Still Life Tulips In a Blue Jug, 1912, James B. Manson
J.B. Manson's work at the Tate was considered important enough that he was able to get a military exemption during WW I. He was promoted to Assistant Keeper. Manson was primarily a flower painter who managed his first solo show in 1923. Despite some success, and while wishing to become a noted artist, Manson was riddled with (quite legitimate) self-doubt unwilling to give up his day job, fearing he'd be unable to support his wife and family as an artist. Then, in 1930 he was named director of the Tate. He had achieved his highest level of incompetence. He was unfulfilled as an artist, wanting only to be a respected painter. On top of that, Manson had an unhappy marriage, he drank to excess; he suffered from depression, blackouts, and paranoia causing long periods of calling in sick.

Early Spring Flowers, James B. Manson
In all fairness, it wasn't easy being director of an art museum during the world-wide depression days of the 1930s. There were no funds from the government to acquire new works, and even if there had been Manson would have been reluctant to do so. Money was so scarce he was forced to decline the loan of a painting by Camille Pissarro for lack of funds for transportation and insurance. It was an awkward period for art too. Conservative boards of trustees still considered Impressionism a risky investment while up and coming names such as Matisse, van Gogh, Henry Moore, William Coldstream, and others were seen as dangerously avant-garde. Manson himself was no fan of Post-Impressionism. In 1938, he asked Sir Robert Sainsbury if the Tate could borrow A Study of Eve by French sculptor Charles Despiau. Sainsbury agreed on condition that the gallery also show the 1932 Mother and Child by his friend, Henry Moore. Manson's response was, "Over my dead body."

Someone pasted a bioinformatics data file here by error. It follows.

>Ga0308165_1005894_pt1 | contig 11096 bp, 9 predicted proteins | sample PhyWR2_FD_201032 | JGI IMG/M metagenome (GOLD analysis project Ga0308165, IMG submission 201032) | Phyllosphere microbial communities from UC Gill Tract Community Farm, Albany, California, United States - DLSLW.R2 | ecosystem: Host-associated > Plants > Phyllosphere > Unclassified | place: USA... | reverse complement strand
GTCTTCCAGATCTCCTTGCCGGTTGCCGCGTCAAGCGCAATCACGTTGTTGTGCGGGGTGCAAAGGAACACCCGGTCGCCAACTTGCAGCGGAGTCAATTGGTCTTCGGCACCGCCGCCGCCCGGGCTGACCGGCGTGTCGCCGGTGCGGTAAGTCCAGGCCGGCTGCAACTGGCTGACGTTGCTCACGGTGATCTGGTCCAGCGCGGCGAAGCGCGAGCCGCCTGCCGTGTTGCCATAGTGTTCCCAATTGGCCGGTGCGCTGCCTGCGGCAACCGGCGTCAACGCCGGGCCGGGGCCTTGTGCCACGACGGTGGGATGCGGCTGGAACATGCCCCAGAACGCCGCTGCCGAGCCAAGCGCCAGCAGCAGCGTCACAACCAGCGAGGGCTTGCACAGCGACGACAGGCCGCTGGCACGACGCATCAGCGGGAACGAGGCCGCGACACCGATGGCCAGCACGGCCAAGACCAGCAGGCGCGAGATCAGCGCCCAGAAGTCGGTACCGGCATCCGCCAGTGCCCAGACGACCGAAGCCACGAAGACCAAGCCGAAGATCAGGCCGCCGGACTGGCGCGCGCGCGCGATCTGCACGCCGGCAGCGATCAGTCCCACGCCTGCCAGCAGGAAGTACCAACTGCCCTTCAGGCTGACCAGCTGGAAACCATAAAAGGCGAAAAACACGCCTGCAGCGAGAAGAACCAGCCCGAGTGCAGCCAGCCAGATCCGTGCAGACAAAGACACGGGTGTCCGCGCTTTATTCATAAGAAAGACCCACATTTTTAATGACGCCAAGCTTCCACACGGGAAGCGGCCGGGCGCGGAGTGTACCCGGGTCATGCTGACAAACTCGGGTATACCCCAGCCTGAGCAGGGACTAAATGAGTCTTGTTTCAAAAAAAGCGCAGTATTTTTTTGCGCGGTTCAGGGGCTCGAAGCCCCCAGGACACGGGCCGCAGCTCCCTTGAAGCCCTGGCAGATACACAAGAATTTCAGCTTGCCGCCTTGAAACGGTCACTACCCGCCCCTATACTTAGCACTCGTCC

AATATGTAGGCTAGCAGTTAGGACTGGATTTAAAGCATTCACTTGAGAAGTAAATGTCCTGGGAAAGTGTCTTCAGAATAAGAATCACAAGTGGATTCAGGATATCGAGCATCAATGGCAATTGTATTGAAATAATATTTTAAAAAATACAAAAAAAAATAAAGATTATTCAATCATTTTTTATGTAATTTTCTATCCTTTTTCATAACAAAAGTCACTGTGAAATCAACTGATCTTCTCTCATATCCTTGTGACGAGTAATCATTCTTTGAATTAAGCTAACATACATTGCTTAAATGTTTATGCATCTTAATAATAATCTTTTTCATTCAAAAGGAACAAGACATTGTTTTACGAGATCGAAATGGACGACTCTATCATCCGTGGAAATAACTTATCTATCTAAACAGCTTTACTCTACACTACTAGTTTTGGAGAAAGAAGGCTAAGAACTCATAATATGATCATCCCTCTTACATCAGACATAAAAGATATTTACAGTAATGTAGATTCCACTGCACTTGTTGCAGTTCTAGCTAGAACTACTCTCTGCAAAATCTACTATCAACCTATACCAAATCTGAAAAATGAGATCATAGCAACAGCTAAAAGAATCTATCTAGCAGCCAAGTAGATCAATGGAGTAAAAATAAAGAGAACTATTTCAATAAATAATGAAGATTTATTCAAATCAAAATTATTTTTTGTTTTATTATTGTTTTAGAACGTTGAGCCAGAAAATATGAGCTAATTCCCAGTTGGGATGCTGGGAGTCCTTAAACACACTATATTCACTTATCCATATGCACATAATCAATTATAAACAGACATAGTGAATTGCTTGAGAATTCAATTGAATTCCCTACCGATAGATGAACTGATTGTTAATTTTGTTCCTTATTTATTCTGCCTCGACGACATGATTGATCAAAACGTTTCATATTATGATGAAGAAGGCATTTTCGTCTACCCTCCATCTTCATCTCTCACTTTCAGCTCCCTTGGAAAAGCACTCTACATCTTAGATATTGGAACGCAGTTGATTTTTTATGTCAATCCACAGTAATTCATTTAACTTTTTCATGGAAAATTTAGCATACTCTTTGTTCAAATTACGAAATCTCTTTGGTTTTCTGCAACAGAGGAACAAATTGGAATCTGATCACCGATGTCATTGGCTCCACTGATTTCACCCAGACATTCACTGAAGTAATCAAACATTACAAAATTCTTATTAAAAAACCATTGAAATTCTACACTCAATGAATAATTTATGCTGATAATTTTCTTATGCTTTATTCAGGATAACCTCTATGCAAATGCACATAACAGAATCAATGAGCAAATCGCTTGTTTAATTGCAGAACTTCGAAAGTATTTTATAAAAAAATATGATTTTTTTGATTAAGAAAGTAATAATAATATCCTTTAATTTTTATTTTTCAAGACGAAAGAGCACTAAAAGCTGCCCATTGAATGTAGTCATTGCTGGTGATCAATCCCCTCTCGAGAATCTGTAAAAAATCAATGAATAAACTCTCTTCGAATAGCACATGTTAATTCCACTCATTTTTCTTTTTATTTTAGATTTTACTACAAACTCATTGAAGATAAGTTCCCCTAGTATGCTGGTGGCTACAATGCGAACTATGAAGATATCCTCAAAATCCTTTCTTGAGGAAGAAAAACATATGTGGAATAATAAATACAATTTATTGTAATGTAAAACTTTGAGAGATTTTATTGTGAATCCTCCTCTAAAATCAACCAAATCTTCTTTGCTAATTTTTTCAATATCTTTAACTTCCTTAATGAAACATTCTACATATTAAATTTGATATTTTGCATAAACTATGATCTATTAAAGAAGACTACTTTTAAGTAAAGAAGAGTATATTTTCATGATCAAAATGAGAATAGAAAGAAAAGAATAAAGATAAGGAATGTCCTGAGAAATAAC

A Light Lunch, 1917, James Bolivar Manson
Pinks in a Vase, ca. 1940,
James B. Manson
Manson also rejected all works of Surrealism and German Expressionism. He did, however, supervise the installation of electric lights in the museum (1935), cherry trees out front, and additional toilets. During the Post-WW I period the Tate could applauded, or at least tolerate, conservative tastes in art. Alcoholism and bad manners, were another matter. Tales of Manson's drunkenly presiding over board meetings were commonplace. In one instance, he cut loose with loud, obscene, drunken outbursts at a museum-sponsored dinner party where he was said to have "precipitated himself" (whatever that means) on the wife of an ambassador with amorous (perhaps even lethal) intent, all of which brought things to a head in 1938. He was asked to resign for "health" reasons.

Following retirement, Manson continued to paint as his mental health permitted. He abandoned his wife and daughters "to get away from women," but managed to show at the Royal Academy from 1939 until his death in 1945. His final, sad words: "The roses are dying and so am I."
Still-life with Flowers,
1919, James B. Manson